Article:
Matt\’s Cuppa

My take on tea, technology, and our environment

Pass The Embalming Thins, Please

Posted by telecommatt on December 3, 2007

2007-12-03_221335.png Last weekend I was house sitting for my folks and was up looking for a midnight snack. Trying to find something reasonably healthy, I happened upon a box of Wheat Thins. “Excellent!”, I thought. My parents never were big into snack foods like chips and sodas, but Wheat Thins have been a staple in my house since the dawn of time. I probably ate Wheat Thins before I had teeth. My point is that Wheat Thins always seemed healthy snack. I mean, the box even boasted 0 trans fats and 5 grams of whole grains per serving. But I’ve really been trying to stay away from high fructose corn syrup lately, so I decided to look at the ingredients as I was crunching away. Actually, Wheat Thins score relatively low on the uses-high-fructose-corn-syrup scale. It doesn’t come in until halfway down the list of ingredients. And the ingredients are pretty much common stuff that you can pronounce without struggling. It was the line after the ingredients that made me bite my tongue. “This product contains BHT.” BHT? What the heck is that? And why does it need a special identifier? BHT, it turns out, or butylated hydroxytoluene, is compound commonly used as an antioxidant food additive and is also found in things like cosmetics, jet fuel, and embalming fluids. Embalming fluids?! Are you serious?!? And according to Wikipedia, several other countries have banned its use in food products, Japan since 1958. As in, they’ve been concerned about ingesting it for about 50 years! So, I guess the moral of the story is that you really have to put some research into the foods you eat. You can’t just read the big letters on the front of the box anymore. My lifetime of BHT-laden Wheat Thins may or may not cause some strange health defect in me many years from now. Apparently, the jury’s still out on that. Regardless, even if it means I need to stand in the grocery aisle looking up strange ingredients using my mobile phone’s web browser, I’d rather know about the kinds of stuff my family is ingesting.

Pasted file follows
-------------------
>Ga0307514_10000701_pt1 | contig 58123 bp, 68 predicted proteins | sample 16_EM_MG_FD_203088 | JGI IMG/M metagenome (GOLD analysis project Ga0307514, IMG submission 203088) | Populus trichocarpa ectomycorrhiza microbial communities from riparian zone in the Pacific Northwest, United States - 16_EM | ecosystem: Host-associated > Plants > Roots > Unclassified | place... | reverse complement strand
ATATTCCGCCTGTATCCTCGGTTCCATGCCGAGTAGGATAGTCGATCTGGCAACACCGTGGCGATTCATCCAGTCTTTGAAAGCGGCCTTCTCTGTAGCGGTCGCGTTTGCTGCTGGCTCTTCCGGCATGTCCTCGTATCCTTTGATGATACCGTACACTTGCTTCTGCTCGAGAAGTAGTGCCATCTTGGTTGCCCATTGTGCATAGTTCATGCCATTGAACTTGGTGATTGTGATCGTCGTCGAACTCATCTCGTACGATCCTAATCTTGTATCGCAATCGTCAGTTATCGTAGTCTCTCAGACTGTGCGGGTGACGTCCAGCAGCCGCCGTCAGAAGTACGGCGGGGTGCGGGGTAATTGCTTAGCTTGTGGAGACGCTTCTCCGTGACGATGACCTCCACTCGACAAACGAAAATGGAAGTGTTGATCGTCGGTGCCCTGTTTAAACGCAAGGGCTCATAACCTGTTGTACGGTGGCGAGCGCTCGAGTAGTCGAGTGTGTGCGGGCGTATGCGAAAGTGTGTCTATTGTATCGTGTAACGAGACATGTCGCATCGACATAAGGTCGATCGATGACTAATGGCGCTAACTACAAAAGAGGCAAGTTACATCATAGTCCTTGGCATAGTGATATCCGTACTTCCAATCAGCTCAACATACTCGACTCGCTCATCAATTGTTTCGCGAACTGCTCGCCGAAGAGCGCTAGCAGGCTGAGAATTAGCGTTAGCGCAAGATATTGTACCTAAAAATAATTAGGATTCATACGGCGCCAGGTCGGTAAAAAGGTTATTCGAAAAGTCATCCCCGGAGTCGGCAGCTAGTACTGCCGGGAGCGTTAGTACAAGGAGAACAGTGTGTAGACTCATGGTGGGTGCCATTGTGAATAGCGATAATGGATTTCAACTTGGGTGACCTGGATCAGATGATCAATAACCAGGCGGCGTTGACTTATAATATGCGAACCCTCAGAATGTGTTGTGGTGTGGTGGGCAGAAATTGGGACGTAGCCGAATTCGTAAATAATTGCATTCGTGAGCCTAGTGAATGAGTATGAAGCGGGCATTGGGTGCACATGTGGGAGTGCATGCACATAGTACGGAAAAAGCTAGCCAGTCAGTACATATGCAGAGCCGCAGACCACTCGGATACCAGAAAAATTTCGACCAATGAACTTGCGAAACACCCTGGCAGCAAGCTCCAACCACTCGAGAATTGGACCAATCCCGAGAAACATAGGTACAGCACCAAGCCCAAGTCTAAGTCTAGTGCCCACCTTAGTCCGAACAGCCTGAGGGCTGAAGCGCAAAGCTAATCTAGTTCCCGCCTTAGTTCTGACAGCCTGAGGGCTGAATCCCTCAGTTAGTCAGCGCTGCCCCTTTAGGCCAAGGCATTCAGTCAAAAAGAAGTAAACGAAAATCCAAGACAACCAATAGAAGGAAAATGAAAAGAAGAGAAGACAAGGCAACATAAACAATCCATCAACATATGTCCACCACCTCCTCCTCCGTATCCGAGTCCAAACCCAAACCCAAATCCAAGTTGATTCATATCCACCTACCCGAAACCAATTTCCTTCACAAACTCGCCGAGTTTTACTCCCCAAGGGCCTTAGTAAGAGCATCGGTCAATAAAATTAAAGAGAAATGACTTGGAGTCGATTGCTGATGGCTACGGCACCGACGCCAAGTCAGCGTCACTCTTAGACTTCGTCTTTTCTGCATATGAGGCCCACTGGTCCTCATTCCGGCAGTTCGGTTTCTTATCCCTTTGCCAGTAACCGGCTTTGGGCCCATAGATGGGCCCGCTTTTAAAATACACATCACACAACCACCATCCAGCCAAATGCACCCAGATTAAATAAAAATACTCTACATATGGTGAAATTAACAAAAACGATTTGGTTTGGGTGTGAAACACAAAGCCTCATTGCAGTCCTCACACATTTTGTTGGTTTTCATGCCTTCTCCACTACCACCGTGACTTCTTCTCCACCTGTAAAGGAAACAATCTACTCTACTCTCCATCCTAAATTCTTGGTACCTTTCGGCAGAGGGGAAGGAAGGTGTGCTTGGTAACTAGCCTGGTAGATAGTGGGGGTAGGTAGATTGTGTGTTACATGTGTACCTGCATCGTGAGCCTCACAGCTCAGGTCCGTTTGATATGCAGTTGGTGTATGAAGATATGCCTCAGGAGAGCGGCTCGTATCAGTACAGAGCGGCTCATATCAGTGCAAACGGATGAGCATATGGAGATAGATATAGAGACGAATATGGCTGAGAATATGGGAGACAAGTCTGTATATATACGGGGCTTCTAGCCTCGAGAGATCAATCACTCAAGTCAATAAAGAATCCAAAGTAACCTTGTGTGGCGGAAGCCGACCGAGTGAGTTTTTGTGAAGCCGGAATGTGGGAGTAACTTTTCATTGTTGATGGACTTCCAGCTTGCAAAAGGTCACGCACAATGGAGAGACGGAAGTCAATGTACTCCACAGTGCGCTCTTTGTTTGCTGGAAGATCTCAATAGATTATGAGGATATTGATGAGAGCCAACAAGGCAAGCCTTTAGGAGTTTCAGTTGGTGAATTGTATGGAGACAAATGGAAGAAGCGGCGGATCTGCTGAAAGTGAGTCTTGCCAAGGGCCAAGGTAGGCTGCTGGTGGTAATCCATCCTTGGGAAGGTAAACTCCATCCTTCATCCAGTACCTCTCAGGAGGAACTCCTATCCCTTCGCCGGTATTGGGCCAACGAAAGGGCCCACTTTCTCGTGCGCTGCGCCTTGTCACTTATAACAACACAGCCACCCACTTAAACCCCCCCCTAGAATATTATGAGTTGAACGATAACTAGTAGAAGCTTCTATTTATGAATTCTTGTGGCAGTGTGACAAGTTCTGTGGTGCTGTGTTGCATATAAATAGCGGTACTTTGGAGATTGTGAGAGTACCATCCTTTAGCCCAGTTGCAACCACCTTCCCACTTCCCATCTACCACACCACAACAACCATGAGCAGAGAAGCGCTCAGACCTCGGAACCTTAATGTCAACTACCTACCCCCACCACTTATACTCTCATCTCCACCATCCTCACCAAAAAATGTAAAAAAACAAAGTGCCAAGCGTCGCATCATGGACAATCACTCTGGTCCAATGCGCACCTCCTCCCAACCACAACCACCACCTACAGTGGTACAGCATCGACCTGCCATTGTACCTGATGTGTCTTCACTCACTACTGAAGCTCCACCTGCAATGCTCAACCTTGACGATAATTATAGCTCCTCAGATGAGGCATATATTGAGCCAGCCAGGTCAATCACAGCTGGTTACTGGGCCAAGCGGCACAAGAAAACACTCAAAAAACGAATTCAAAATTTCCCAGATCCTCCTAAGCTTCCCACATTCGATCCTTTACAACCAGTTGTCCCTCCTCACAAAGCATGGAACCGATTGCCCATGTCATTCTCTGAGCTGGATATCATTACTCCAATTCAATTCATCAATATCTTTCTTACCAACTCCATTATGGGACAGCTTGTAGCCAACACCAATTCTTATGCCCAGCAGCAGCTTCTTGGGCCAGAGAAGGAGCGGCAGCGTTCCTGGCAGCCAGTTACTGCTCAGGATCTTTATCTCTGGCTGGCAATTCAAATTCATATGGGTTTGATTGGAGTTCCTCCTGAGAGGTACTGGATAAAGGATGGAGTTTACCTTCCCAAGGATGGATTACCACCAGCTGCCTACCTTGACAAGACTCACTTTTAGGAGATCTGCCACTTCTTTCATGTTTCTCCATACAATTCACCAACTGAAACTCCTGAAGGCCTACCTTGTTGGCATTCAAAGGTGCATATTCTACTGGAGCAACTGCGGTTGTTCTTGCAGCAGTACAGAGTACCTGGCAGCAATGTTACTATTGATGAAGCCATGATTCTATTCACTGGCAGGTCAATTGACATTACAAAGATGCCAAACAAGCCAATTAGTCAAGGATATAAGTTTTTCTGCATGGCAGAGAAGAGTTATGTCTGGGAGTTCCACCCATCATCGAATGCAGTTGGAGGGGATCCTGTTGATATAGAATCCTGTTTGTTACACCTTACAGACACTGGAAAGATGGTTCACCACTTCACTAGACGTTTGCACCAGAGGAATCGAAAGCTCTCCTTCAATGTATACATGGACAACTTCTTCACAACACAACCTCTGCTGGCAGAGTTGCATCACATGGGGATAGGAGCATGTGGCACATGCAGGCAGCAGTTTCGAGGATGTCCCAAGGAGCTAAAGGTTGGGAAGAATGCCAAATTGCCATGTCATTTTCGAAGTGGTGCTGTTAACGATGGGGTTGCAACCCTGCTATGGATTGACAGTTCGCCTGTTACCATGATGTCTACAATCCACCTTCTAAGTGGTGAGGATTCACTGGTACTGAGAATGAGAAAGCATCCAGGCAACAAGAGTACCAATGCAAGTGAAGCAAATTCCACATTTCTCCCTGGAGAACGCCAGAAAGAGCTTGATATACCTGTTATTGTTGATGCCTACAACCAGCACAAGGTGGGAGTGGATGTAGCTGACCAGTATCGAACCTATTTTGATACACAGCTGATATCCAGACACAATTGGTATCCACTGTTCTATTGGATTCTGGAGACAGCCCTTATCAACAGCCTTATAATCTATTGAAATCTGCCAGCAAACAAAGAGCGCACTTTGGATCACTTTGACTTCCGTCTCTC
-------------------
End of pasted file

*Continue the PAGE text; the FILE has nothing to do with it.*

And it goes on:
One Response to “Pass The Embalming Thins, Please”

  1. Nerice said

    At last! Someone with the insight to solve the prbemol!

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